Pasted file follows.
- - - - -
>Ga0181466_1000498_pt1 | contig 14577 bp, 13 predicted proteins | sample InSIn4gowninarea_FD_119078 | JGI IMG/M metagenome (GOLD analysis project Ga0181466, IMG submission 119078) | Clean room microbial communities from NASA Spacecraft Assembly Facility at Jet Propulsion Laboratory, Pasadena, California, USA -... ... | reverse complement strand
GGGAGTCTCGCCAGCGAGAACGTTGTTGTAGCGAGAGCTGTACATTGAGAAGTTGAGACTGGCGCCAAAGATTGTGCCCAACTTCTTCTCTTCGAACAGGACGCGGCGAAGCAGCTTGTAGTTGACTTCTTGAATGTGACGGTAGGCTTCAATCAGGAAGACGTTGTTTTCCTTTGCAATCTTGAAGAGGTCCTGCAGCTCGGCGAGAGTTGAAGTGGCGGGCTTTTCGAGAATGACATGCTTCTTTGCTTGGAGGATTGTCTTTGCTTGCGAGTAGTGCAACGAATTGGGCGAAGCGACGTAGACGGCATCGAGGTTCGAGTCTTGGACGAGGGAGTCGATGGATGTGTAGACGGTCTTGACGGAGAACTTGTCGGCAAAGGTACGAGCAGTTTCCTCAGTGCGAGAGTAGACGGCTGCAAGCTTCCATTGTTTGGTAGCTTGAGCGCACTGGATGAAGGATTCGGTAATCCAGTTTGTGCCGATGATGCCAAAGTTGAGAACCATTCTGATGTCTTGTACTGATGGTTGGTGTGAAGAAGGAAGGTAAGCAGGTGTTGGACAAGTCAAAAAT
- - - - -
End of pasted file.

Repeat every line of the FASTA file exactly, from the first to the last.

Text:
>Ga0181466_1000498_pt1 | contig 14577 bp, 13 predicted proteins | sample InSIn4gowninarea_FD_119078 | JGI IMG/M metagenome (GOLD analysis project Ga0181466, IMG submission 119078) | Clean room microbial communities from NASA Spacecraft Assembly Facility at Jet Propulsion Laboratory, Pasadena, California, USA -... ... | reverse complement strand
GGGAGTCTCGCCAGCGAGAACGTTGTTGTAGCGAGAGCTGTACATTGAGAAGTTGAGACTGGCGCCAAAGATTGTGCCCAACTTCTTCTCTTCGAACAGGACGCGGCGAAGCAGCTTGTAGTTGACTTCTTGAATGTGACGGTAGGCTTCAATCAGGAAGACGTTGTTTTCCTTTGCAATCTTGAAGAGGTCCTGCAGCTCGGCGAGAGTTGAAGTGGCGGGCTTTTCGAGAATGACATGCTTCTTTGCTTGGAGGATTGTCTTTGCTTGCGAGTAGTGCAACGAATTGGGCGAAGCGACGTAGACGGCATCGAGGTTCGAGTCTTGGACGAGGGAGTCGATGGATGTGTAGACGGTCTTGACGGAGAACTTGTCGGCAAAGGTACGAGCAGTTTCCTCAGTGCGAGAGTAGACGGCTGCAAGCTTCCATTGTTTGGTAGCTTGAGCGCACTGGATGAAGGATTCGGTAATCCAGTTTGTGCCGATGATGCCAAAGTTGAGAACCATTCTGATGTCTTGTACTGATGGTTGGTGTGAAGAAGGAAGGTAAGCAGGTGTTGGACAAGTCAAAAAT